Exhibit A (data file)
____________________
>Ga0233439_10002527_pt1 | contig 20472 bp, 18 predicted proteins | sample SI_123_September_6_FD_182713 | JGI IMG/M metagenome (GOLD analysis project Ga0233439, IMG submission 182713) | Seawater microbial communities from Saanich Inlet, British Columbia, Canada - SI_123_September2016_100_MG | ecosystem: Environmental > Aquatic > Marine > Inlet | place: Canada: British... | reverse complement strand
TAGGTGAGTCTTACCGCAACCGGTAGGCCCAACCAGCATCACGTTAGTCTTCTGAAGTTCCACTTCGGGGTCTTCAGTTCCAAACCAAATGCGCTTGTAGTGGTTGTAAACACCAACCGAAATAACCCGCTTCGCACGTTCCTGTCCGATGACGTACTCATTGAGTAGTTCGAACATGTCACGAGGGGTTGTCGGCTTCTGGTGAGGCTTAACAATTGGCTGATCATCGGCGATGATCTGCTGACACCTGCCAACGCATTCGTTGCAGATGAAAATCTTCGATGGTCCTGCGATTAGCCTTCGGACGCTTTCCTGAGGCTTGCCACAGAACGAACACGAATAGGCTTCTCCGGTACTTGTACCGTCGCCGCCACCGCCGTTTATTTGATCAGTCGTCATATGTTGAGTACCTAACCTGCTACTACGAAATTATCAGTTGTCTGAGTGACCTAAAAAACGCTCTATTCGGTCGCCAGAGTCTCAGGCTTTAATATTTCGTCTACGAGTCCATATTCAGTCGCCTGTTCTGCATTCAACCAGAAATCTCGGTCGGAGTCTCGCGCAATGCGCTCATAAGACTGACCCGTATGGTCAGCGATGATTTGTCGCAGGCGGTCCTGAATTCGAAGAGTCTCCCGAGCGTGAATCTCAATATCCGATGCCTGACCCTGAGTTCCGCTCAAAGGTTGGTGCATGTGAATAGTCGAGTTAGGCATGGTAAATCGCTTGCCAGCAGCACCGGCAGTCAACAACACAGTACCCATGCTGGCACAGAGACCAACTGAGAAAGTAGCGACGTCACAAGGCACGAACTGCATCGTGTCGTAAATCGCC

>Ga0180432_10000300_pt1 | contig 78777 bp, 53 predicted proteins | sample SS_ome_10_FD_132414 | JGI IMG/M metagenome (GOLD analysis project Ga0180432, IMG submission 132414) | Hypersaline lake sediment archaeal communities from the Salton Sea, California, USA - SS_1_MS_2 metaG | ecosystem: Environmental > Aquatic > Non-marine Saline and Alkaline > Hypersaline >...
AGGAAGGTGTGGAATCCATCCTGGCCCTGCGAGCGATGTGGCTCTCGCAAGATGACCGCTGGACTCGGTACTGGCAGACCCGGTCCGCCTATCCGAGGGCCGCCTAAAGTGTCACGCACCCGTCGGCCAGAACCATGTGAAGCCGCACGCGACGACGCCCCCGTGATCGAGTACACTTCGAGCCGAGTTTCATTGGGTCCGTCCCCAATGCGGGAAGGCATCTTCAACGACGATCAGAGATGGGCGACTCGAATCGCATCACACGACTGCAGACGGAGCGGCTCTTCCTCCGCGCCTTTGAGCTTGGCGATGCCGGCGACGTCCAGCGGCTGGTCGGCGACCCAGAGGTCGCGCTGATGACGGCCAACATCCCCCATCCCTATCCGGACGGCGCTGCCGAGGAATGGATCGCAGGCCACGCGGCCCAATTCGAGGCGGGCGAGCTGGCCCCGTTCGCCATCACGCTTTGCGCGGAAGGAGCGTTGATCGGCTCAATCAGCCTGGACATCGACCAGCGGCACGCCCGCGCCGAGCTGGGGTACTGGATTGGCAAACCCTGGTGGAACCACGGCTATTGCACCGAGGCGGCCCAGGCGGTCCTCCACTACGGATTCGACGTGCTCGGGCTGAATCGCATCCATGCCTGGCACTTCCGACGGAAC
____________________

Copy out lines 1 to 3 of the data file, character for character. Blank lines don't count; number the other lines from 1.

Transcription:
>Ga0233439_10002527_pt1 | contig 20472 bp, 18 predicted proteins | sample SI_123_September_6_FD_182713 | JGI IMG/M metagenome (GOLD analysis project Ga0233439, IMG submission 182713) | Seawater microbial communities from Saanich Inlet, British Columbia, Canada - SI_123_September2016_100_MG | ecosystem: Environmental > Aquatic > Marine > Inlet | place: Canada: British... | reverse complement strand
TAGGTGAGTCTTACCGCAACCGGTAGGCCCAACCAGCATCACGTTAGTCTTCTGAAGTTCCACTTCGGGGTCTTCAGTTCCAAACCAAATGCGCTTGTAGTGGTTGTAAACACCAACCGAAATAACCCGCTTCGCACGTTCCTGTCCGATGACGTACTCATTGAGTAGTTCGAACATGTCACGAGGGGTTGTCGGCTTCTGGTGAGGCTTAACAATTGGCTGATCATCGGCGATGATCTGCTGACACCTGCCAACGCATTCGTTGCAGATGAAAATCTTCGATGGTCCTGCGATTAGCCTTCGGACGCTTTCCTGAGGCTTGCCACAGAACGAACACGAATAGGCTTCTCCGGTACTTGTACCGTCGCCGCCACCGCCGTTTATTTGATCAGTCGTCATATGTTGAGTACCTAACCTGCTACTACGAAATTATCAGTTGTCTGAGTGACCTAAAAAACGCTCTATTCGGTCGCCAGAGTCTCAGGCTTTAATATTTCGTCTACGAGTCCATATTCAGTCGCCTGTTCTGCATTCAACCAGAAATCTCGGTCGGAGTCTCGCGCAATGCGCTCATAAGACTGACCCGTATGGTCAGCGATGATTTGTCGCAGGCGGTCCTGAATTCGAAGAGTCTCCCGAGCGTGAATCTCAATATCCGATGCCTGACCCTGAGTTCCGCTCAAAGGTTGGTGCATGTGAATAGTCGAGTTAGGCATGGTAAATCGCTTGCCAGCAGCACCGGCAGTCAACAACACAGTACCCATGCTGGCACAGAGACCAACTGAGAAAGTAGCGACGTCACAAGGCACGAACTGCATCGTGTCGTAAATCGCC

>Ga0180432_10000300_pt1 | contig 78777 bp, 53 predicted proteins | sample SS_ome_10_FD_132414 | JGI IMG/M metagenome (GOLD analysis project Ga0180432, IMG submission 132414) | Hypersaline lake sediment archaeal communities from the Salton Sea, California, USA - SS_1_MS_2 metaG | ecosystem: Environmental > Aquatic > Non-marine Saline and Alkaline > Hypersaline >...